What’s important to you for a casting?
I really need to like them. When I say that I don't mean that I have to be attached to their personality before, but I do need to see something in it that's really interesting and intriguing. I often do casting online which I hate because you can’t really get their personality from that.
I think models can bring a lot to the shoot with their personality. The way they act is something that's inspiring to me while I work because I always leave my shootings a little bit open. I don't come with a 100% finished idea of what I want to have. I have a main base, a main idea and then when I come to set, and I meet the models, I try to understand how they are, how they move, and how they talk. I like to have as much reality in my pictures as possible, and so I try to bring out the personality of the models in every shoot.
Being a female photographer do you think that makes you have a different perception of the guys that you shoot versus a male photographer?
I’m not sure. I have a special kind of view with the guys. Let's say this; I shoot more guys because I observe them more and I'm more intrigued by them. I also like to shoot girls, but I have to say that guy models are more inspiring to me.
Do you think that it's important to diversify castings?
Yeah. I'm obsessed with the whole trend for street casting right now.
I love how with the Vetements show, for example, they cast their friends and the interesting kids that they found on the street.
That's one of the aesthetic things that I'm drawn to. Even if it's just a totally normal looking person or a weird looking person, I love that so much. I think it's a good thing that's happening right now.
It’s just more real, I hate the illusion that the fashion world often creates – people whose skin looks like plastic, their teeth are perfectly straight, blah blah blah.
Do you like Eckhaus Latta?
Yes. I love the age range that they promote. That's another way that fashion's being democratized in a great way. You can cast an old woman or a young person or not a stereotypically beautiful person.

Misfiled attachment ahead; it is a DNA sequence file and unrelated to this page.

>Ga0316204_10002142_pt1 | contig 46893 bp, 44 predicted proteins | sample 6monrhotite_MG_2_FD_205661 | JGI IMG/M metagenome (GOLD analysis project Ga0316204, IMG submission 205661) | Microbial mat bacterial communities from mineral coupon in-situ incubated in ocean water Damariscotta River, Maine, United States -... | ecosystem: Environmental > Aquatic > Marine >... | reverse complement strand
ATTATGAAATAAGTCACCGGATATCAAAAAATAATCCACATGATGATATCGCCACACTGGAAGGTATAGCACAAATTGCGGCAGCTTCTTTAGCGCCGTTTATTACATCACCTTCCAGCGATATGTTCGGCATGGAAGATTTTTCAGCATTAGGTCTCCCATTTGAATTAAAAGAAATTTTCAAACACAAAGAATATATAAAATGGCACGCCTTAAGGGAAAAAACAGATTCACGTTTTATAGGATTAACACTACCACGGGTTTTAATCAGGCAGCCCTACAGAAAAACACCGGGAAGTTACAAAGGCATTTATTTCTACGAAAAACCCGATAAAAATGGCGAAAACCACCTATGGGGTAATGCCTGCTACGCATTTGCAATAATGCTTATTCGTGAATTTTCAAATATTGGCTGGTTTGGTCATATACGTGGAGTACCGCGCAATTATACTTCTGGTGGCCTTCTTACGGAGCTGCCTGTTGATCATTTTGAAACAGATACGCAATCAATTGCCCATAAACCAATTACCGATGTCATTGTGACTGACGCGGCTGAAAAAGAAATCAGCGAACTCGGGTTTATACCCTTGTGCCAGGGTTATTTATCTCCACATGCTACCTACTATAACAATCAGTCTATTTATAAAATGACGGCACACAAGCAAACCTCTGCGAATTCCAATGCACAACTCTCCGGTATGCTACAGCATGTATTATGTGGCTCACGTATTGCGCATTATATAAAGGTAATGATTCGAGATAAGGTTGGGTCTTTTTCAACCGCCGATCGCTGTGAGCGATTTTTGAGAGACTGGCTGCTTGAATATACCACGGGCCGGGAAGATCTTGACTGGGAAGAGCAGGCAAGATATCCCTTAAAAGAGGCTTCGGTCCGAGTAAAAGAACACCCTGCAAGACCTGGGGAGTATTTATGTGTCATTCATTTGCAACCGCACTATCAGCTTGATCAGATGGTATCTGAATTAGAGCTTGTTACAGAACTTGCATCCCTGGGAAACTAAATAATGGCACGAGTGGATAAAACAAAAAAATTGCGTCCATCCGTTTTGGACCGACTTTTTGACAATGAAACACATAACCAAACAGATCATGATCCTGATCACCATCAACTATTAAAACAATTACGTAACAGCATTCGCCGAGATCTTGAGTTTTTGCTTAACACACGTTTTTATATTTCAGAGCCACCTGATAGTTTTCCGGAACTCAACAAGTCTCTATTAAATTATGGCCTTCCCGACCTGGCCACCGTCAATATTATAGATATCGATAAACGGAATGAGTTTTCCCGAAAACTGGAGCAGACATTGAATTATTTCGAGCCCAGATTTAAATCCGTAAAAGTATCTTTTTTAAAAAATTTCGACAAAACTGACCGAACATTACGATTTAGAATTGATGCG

Do you like it because it has a social impact or because it makes the photos more interesting?
Both. I think it makes the photos more interesting. When you see typically beautiful people, it’s like, "Yeah I've seen that before." When you see a really interesting face, you stop and appreciate it. And also, for example, seeing an older lady is great as a social impact, because youth and old-age are both beautiful.
Cool. What are some of the challenges of making castings more diverse?
There are a lot of challenges. I've done casting a few times and it’s really hard because there's always going to be a huge, huge, huge influx of white models because you can find thirty Russian models on the street sooner than somebody will find an African American or middle eastern model that they'll want to sign. It’s just because of stereotypes or image or whatever. It’s disappointing.
On the other hand, I think the industry is trying to be better at diversity and their casting choices and also what it means to be a global brand that represents more than one race. But I do think it's really hard and I do think the agencies don't make it any easier. The brands don't make it any easier. All in all, it's a difficult situation but I think it's getting better.
Why is it important to diversify castings?
Not everyone is a five foot ten, blue eyed, blonde haired woman. Also, no one wants to see a five foot ten, blue eyed, blonde haired woman all the time. People want to see themselves in clothes. People want to see a Latina who's short in a Louis Vuitton dress. People want to see a trans black woman in a Roberto Cavalli dress. People want to see Beyonce in a dress. There're all these different types of people that come from different places in the world that are so beautiful and it's just such a shame that we can't celebrate their lives as much as we celebrate this idea of this Caucasian mold that we are so used to. Not to say that these white models aren't beautiful or aren't gorgeous in their own right, but I think it's totally, totally, totally important to make room for everybody. Not just one mold of model.